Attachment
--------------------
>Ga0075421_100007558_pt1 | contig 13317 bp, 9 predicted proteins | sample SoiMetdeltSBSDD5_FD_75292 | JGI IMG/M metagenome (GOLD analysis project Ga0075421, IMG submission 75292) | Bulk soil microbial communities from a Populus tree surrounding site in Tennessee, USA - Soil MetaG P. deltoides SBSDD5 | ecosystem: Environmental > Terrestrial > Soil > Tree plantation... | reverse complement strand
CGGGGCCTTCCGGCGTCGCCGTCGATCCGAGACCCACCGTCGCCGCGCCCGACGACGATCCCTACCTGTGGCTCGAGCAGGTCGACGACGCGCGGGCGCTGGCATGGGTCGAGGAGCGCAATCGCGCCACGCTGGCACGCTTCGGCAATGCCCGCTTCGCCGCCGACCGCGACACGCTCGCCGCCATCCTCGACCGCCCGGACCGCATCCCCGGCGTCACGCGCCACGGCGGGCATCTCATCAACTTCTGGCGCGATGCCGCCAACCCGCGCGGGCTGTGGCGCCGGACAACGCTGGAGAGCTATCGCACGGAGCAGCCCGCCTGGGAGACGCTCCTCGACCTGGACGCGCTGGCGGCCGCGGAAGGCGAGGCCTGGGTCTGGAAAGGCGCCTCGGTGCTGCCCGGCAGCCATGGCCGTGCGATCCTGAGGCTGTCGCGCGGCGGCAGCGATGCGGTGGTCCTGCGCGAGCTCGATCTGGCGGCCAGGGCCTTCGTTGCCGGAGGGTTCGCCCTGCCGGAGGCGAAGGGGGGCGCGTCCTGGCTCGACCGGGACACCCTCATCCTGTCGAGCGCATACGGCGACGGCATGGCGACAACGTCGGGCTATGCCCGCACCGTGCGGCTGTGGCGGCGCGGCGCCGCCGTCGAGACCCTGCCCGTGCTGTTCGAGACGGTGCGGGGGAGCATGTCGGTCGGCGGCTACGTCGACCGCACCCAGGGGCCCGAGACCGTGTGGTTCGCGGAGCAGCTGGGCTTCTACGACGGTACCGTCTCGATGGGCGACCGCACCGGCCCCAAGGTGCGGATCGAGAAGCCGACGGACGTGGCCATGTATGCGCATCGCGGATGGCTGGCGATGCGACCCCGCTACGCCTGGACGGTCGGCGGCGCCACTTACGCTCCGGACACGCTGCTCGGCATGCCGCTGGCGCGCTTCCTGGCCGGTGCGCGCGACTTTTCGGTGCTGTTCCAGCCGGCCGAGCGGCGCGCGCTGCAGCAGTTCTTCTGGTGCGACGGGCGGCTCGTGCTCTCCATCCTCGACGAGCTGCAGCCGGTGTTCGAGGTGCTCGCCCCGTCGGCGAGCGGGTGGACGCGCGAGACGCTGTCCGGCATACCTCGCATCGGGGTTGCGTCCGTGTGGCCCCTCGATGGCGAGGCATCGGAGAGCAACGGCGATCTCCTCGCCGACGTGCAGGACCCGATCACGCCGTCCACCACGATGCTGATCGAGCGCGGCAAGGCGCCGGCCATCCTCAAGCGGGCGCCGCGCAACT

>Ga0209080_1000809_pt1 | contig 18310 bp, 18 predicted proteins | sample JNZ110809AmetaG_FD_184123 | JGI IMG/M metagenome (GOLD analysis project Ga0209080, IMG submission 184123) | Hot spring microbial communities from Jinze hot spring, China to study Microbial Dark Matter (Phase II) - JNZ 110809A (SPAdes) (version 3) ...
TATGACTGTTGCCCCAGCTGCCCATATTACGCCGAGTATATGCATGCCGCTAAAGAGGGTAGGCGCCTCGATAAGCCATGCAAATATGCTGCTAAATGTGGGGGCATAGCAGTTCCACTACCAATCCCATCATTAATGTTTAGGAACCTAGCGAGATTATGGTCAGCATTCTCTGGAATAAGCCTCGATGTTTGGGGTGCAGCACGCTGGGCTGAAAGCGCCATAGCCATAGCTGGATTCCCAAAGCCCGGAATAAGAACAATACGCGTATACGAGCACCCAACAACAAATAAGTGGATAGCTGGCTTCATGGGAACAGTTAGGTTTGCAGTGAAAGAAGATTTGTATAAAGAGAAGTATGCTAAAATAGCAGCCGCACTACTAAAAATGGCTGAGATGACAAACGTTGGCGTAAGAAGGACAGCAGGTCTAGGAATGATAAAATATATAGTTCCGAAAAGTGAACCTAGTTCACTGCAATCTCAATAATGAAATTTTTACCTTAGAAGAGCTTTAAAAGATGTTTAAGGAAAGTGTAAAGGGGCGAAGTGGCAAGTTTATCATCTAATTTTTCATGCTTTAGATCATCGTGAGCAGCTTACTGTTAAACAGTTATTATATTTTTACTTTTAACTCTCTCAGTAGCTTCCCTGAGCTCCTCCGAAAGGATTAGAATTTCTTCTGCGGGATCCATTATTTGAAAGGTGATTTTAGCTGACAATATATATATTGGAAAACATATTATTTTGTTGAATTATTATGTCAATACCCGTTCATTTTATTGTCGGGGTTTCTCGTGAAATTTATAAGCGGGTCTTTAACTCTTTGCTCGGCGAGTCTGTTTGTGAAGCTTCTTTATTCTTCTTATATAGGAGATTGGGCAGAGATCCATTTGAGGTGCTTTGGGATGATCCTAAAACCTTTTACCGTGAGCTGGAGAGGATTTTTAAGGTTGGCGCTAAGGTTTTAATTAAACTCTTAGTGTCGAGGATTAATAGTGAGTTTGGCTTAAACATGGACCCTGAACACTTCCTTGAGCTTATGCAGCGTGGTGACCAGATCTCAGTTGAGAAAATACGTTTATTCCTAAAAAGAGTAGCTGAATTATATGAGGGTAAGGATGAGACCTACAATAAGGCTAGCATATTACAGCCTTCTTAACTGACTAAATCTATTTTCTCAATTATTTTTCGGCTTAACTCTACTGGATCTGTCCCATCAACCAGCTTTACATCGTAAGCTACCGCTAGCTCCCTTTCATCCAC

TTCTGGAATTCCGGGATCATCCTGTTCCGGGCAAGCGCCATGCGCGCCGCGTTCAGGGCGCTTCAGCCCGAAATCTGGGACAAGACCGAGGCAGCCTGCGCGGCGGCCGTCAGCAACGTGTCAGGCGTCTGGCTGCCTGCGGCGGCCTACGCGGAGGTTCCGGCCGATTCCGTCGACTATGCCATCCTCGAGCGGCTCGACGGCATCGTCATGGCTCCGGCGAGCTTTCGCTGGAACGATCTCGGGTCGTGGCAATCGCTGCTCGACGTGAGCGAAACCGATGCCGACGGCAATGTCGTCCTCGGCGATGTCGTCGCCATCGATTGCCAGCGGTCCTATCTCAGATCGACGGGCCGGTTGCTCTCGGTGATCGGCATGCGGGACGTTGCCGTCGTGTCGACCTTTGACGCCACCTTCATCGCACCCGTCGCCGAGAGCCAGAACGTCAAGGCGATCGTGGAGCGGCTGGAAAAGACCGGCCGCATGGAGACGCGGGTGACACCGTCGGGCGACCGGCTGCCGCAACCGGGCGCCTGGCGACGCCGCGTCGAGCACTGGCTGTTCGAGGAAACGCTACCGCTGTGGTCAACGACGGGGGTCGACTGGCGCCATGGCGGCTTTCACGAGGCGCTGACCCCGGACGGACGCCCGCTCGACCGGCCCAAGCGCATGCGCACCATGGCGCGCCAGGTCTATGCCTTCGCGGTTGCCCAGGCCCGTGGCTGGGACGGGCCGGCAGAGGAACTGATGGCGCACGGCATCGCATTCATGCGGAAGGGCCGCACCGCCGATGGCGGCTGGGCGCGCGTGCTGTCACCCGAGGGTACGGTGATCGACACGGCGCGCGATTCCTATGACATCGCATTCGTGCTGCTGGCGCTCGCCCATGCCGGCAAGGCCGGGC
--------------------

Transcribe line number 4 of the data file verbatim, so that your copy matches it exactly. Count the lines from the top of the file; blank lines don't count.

TATGACTGTTGCCCCAGCTGCCCATATTACGCCGAGTATATGCATGCCGCTAAAGAGGGTAGGCGCCTCGATAAGCCATGCAAATATGCTGCTAAATGTGGGGGCATAGCAGTTCCACTACCAATCCCATCATTAATGTTTAGGAACCTAGCGAGATTATGGTCAGCATTCTCTGGAATAAGCCTCGATGTTTGGGGTGCAGCACGCTGGGCTGAAAGCGCCATAGCCATAGCTGGATTCCCAAAGCCCGGAATAAGAACAATACGCGTATACGAGCACCCAACAACAAATAAGTGGATAGCTGGCTTCATGGGAACAGTTAGGTTTGCAGTGAAAGAAGATTTGTATAAAGAGAAGTATGCTAAAATAGCAGCCGCACTACTAAAAATGGCTGAGATGACAAACGTTGGCGTAAGAAGGACAGCAGGTCTAGGAATGATAAAATATATAGTTCCGAAAAGTGAACCTAGTTCACTGCAATCTCAATAATGAAATTTTTACCTTAGAAGAGCTTTAAAAGATGTTTAAGGAAAGTGTAAAGGGGCGAAGTGGCAAGTTTATCATCTAATTTTTCATGCTTTAGATCATCGTGAGCAGCTTACTGTTAAACAGTTATTATATTTTTACTTTTAACTCTCTCAGTAGCTTCCCTGAGCTCCTCCGAAAGGATTAGAATTTCTTCTGCGGGATCCATTATTTGAAAGGTGATTTTAGCTGACAATATATATATTGGAAAACATATTATTTTGTTGAATTATTATGTCAATACCCGTTCATTTTATTGTCGGGGTTTCTCGTGAAATTTATAAGCGGGTCTTTAACTCTTTGCTCGGCGAGTCTGTTTGTGAAGCTTCTTTATTCTTCTTATATAGGAGATTGGGCAGAGATCCATTTGAGGTGCTTTGGGATGATCCTAAAACCTTTTACCGTGAGCTGGAGAGGATTTTTAAGGTTGGCGCTAAGGTTTTAATTAAACTCTTAGTGTCGAGGATTAATAGTGAGTTTGGCTTAAACATGGACCCTGAACACTTCCTTGAGCTTATGCAGCGTGGTGACCAGATCTCAGTTGAGAAAATACGTTTATTCCTAAAAAGAGTAGCTGAATTATATGAGGGTAAGGATGAGACCTACAATAAGGCTAGCATATTACAGCCTTCTTAACTGACTAAATCTATTTTCTCAATTATTTTTCGGCTTAACTCTACTGGATCTGTCCCATCAACCAGCTTTACATCGTAAGCTACCGCTAGCTCCCTTTCATCCAC